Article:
BFL: Brand franchise leader: the P&G executive --
sometimes a general manager, sometimes a marketing specialist akin
to a VP-marketing for one of P&G's giant global brands -- who
functions as the point person for agency relationships and,
ostensibly, if not always in practice, the final decision-maker on
CBD: Customer business development, or what other
companies might call sales.
CIB: "Consumer is boss" is the business-focusing rallying
cry popularized under former Chairman-CEO A.G. Lafley, who
certainly created his share of lasting P&G acronyms (see
Coached out: This is a land that lies somewhere between
getting fired and quitting, where a supervisor coaches an underling
to realize that his or her dreams would be best pursued elsewhere.
It can be such a gentle and subtle process that targets don't
immediately realize they've been asked to leave, according to some
P&G alum and Intuit founder Scott Cook, at a 2000 alumni
reunion days after Durk Jager resigned as chairman-CEO, famously
read fake results of an attendee survey showing those who'd been
"coached out" had the highest incomes, adding snarkily that this
was a good sign for Mr. Jager.
Company-encouraged termination: This is the formalized
language of being "coached out" that has found its way into
P&G's annual proxy statements since 2007 as a third
designation, beyond termination and voluntary separation. It's a
phrase that can be found in no other company's proxy statement, at
least per Edgar and Google search. Executives deemed to go through
"company-encouraged termination not for cause" at P&G are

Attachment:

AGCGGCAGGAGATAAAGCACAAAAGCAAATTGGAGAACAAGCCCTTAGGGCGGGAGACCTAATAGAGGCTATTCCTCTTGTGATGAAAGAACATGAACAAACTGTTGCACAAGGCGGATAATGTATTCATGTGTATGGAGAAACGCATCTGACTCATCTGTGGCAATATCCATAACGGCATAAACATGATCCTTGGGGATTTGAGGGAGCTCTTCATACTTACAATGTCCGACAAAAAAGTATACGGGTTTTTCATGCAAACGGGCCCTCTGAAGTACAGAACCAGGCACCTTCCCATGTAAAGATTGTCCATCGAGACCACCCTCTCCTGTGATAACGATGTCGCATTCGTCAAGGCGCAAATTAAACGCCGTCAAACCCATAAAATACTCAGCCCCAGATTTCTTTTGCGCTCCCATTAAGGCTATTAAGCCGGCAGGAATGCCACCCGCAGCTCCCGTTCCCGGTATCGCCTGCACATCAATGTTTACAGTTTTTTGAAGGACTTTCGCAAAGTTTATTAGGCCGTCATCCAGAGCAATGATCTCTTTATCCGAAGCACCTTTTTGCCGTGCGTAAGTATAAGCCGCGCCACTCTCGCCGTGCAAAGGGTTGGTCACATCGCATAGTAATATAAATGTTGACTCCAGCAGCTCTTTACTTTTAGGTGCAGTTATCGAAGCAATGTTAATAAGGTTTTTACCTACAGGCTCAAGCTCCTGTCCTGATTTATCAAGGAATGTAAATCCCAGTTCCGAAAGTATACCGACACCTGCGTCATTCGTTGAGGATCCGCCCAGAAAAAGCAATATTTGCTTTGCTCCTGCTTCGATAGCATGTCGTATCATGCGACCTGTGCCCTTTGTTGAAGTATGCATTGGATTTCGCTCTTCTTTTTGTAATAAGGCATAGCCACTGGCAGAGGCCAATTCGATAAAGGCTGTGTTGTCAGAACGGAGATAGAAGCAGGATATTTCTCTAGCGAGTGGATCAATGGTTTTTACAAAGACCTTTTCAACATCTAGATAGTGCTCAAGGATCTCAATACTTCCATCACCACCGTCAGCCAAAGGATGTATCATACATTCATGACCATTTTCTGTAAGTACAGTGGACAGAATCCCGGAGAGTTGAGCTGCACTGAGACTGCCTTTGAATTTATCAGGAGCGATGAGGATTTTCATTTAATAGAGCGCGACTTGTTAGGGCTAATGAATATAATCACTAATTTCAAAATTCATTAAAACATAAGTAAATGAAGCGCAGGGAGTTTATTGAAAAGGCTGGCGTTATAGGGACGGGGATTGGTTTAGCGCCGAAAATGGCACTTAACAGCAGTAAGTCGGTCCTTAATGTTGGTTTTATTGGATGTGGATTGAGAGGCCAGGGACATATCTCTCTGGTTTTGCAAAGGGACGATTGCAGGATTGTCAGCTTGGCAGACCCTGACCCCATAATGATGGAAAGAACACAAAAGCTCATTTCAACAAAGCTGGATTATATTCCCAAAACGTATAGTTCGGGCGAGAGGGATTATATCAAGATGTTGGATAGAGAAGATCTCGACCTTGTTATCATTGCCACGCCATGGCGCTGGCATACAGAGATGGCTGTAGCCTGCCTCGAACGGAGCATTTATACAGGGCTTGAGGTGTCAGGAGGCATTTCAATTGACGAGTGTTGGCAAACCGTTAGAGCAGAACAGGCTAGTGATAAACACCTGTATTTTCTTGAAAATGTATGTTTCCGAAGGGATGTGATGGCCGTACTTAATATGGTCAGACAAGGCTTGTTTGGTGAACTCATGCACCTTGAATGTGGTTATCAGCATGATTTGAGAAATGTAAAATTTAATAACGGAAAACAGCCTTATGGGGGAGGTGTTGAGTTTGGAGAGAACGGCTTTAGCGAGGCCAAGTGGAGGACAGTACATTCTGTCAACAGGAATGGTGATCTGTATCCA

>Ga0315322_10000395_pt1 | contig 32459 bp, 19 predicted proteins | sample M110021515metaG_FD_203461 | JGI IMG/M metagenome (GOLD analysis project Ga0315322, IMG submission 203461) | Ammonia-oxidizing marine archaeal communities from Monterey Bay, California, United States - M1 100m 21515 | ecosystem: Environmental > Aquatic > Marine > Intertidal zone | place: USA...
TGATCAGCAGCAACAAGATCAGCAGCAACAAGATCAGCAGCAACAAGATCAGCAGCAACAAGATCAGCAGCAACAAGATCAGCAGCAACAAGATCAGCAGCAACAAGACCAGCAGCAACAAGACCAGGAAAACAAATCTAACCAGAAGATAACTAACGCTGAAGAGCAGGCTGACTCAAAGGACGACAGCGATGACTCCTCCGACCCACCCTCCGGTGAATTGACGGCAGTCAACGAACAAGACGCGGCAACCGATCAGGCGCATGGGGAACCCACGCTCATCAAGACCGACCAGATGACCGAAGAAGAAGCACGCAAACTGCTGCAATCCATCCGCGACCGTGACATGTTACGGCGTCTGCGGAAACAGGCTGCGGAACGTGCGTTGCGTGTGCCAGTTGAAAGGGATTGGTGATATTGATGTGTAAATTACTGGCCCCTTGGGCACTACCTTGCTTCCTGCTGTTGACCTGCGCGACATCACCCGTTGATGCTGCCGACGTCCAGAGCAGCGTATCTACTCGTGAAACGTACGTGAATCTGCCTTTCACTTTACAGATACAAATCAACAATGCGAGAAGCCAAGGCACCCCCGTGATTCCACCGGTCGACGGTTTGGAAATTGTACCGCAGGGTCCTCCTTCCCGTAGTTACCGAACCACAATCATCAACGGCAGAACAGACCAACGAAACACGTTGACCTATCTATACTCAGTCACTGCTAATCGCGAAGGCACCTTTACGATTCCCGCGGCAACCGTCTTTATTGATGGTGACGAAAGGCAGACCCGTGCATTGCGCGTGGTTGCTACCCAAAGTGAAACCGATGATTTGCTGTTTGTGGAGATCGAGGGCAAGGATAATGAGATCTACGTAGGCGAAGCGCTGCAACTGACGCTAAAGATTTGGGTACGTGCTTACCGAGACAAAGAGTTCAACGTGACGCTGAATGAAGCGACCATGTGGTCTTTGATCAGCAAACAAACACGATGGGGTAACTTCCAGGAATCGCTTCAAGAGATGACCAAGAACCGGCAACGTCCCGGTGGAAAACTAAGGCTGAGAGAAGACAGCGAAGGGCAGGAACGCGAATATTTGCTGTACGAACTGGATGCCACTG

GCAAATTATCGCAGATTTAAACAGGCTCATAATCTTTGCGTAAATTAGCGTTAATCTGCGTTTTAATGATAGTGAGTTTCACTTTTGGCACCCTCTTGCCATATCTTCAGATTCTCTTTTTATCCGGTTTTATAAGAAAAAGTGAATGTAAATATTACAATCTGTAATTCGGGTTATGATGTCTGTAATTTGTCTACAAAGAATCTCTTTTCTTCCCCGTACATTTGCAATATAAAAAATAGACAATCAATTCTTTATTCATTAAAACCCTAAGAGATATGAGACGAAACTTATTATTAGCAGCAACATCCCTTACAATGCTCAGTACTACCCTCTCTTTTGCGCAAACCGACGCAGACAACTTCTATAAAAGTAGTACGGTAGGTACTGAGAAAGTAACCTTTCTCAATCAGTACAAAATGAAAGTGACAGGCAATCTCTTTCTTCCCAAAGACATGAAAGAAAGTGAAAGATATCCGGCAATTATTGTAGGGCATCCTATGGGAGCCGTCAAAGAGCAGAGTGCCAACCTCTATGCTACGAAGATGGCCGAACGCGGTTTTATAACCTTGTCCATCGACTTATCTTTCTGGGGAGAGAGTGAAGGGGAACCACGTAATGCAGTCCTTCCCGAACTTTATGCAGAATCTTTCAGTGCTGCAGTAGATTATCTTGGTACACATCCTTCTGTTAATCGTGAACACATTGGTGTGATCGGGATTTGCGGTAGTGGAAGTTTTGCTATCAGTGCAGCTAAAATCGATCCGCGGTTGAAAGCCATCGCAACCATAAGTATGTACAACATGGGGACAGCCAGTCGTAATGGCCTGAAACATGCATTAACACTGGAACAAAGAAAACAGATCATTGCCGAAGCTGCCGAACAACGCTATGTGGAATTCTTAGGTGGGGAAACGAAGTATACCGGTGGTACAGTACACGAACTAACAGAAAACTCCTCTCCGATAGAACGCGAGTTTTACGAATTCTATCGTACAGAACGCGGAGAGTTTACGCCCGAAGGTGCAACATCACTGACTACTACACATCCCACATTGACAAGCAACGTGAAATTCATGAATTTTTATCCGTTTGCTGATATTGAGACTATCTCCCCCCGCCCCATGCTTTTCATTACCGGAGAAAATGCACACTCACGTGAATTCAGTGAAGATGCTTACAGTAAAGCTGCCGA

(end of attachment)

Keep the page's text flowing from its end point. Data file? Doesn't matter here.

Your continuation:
treated in benefit, stock and severance packages largely like those
who retire voluntarily.
CMK: Consumer and market knowledge -- this is the
department that other companies call market research or other
fanciful names such as "consumer insights."
EOTS: Employee opinion trend survey, which has tracked
P&G employee satisfaction since 2002. When things aren't going
so well, it might also stand for the more common meaning attached
to this acronym -- eye of the storm.
ER: External relations, known elsewhere as public
FMOT: First moment of truth, popularized under Mr. Lafley
to describe the time when people decide whether to buy the
By way of context, the second moment of truth is when people try
the product at home. Advocates of social media eventually
popularized a third moment of truth -- when consumers decide
whether to tell their friends, family and world at large about
Google VP-U.S. Sales and Service Jim Lecinski took the ball and
ran back in time with it to coin "ZMOT," for the zero moment of
truth, when people research a purchase online before shopping.
Somewhere deep in the R&D organizations at P&G or Google,
researchers are no doubt discovering a fourth or minus-one moment
Former Colgate-Palmolive Co. Chairman-CEO Reuben Mark, always
one to enjoy publicly tweaking his bigger rival, once said that
truth came in increments larger than moments at his company.
GBBO: The global brand-building organization headed by
Global Brand-Building Officer Marc Pritchard. Oversees in at least
a dotted-line fashion and through training the brand management,
ER, design and other marketing functions as well as leads
corporate-branding efforts such as those behind the Olympics.